Regardless of how well you optimise your site for mobile customers, there’s really is no way to forecast when mobile conversion rates will reach or surpass the levels of desktop. But what we do know is that customers favour omnichannel experiences when engaging with brands and browsing the internet for products and services.
In fact, there are still opportunities retailers can take to bridge the gap between the mobile and desktop shopping experience in order to move leads through the sales funnel more effectively.
Although mobile users are converting less it’s important for retailers to understand that customers are still using mobile devices for browsing products and services, considering a purchase or even adding products to a wish list or basket to review later. As a result, the mobile user experiences shouldn’t be neglected.
The aforementioned report by Wolfgang Digital found a strong correlation between high percentages of mobile traffic and high overall website conversion rates. This could be considered a contradiction in terms, however, it’s a clear indication that mobile is indeed a ‘decision device’ for Western consumers and desktop is the preferred way to complete a purchase.
The average US household has 7 active connected devices in use each day and in the UK the number rises to 8.3 connected devices – marketers can no longer assume that mobile users and desktop users are different people.
Instead, implementing an exceptional mobile user experience coupled with an unrivalled customer service may help more users purchase products on mobile. For high-value items where users tend to browse on mobile and buy on desktop, providing customers with a seamless omnichannel cross-device experience is crucial.
Progressive Web Apps (PWA) are providing a new standard for online retailers who want to create a polished user experience for their mobile users without the resources required to develop and maintain a native mobile app for their company.
First introduced in 2015 by companies in emerging markets, a PWA offers a seamless app-like experience in the user’s mobile browsers – ultimately loading faster than regular apps and using less data.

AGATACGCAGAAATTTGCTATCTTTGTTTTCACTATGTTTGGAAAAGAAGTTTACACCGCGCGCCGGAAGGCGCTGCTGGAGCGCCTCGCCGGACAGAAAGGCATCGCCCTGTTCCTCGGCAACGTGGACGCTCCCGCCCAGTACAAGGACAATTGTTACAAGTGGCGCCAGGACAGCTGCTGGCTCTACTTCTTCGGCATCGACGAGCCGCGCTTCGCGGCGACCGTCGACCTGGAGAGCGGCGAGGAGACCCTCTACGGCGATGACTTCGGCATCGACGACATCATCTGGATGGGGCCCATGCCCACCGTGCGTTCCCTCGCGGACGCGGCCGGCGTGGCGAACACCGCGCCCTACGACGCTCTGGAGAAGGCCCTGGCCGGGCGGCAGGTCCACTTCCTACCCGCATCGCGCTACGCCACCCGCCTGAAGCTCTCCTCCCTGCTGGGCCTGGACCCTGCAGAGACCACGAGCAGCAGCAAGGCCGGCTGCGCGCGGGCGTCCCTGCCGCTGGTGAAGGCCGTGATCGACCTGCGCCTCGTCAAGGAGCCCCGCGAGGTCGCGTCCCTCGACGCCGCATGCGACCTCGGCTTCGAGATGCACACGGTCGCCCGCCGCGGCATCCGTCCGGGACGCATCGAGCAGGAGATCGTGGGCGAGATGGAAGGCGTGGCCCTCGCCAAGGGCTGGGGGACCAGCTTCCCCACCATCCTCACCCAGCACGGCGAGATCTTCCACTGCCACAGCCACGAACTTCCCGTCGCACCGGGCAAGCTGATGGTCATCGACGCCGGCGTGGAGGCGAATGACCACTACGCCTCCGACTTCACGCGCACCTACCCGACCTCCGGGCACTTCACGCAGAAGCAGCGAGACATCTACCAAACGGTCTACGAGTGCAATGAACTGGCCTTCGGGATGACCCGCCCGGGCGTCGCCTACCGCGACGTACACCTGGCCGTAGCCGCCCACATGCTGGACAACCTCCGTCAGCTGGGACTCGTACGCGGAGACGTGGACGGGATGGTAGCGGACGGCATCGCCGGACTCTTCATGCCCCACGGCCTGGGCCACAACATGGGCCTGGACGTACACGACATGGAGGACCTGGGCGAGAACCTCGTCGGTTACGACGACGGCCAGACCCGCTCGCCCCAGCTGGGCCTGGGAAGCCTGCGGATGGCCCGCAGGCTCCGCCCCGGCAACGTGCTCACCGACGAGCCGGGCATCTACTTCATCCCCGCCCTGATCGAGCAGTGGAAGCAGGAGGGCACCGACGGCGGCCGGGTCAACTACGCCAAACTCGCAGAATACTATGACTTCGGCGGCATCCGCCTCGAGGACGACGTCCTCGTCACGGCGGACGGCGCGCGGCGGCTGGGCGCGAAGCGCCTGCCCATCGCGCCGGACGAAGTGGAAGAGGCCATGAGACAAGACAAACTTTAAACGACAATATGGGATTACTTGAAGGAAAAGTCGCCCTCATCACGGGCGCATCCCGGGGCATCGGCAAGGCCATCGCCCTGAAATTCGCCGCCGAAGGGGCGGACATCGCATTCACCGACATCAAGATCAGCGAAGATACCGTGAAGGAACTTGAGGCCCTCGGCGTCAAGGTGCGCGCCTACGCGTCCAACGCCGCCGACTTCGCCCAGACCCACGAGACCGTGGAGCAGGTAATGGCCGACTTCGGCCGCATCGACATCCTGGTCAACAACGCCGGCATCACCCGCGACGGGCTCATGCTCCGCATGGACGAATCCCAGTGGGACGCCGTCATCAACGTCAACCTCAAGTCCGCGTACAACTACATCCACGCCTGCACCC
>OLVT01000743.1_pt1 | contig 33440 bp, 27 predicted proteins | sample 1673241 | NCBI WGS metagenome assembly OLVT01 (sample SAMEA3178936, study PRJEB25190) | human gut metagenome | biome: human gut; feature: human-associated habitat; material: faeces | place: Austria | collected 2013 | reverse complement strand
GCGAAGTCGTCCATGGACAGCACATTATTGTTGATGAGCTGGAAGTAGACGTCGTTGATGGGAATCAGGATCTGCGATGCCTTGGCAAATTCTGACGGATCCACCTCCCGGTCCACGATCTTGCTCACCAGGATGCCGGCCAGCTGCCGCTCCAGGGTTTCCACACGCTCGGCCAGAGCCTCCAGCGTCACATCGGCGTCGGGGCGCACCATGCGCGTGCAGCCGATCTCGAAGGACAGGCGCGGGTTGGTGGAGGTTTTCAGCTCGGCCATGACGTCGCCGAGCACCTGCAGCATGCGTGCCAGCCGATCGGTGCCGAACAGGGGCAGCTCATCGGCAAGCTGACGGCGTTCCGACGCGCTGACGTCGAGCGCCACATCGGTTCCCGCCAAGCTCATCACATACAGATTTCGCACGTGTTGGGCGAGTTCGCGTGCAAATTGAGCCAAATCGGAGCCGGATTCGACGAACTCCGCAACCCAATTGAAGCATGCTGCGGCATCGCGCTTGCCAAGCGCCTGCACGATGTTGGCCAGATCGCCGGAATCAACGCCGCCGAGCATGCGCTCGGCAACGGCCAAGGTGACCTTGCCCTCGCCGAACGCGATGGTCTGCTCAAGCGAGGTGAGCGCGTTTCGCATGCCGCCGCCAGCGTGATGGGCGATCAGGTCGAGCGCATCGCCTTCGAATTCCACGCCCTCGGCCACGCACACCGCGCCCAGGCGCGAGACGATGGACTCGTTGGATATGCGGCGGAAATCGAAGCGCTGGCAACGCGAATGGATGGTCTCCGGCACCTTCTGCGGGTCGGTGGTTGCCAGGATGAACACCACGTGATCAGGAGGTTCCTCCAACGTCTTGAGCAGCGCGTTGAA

Retail and travel companies are now taking the leap and launching mobile sites using PWAs with notable success including French beauty brand Lancôme, who saw a 53% increase in session length, 10% decrease in bounce rate for iPhone users and a 17% increase in conversions in its first year.
Clicks add value to bricks
We can’t forget the relationship customers have between the online and offline shopping experiences. Traditional retailers that don’t have the resources to compete online with powerhouses such as Amazon, John Lewis and Wal-Mart, are still able to take advantage of opportunities with their mobile users to drive revenue in-store to leverage themselves against their competitors.
In the US, customers who shopped at Macy’s spent 25% more online when they were able to collect in-store in the first quarter of 2017.
It goes to show that the appetite for experiencing a brand on-and offline is particularly important to customers, especially when you consider 52% of US and UK retailers adopted ‘in-store inventory’ as an online feature on product pages according to an L2 Omnichannel 2016 report.
Options such as ‘Buy online, collect in-store’ and ‘buy online, return in-store’ are just a few other functionalities retailers can implement to truly master the basics of omnichannel capabilities.
Marketers need to convince stakeholders to broaden their horizons when it comes to traditional retail practices. Thinking of desktop, mobile and offline as totally siloed channels could be detrimental to your overall business strategy.
As digital transformation continues to play an important role for retailers, a device agnostic customer-focused omnichannel approach to your business strategy is key to increasing online revenue and convincing your mobile users to purchase your products or services rather than your competitors.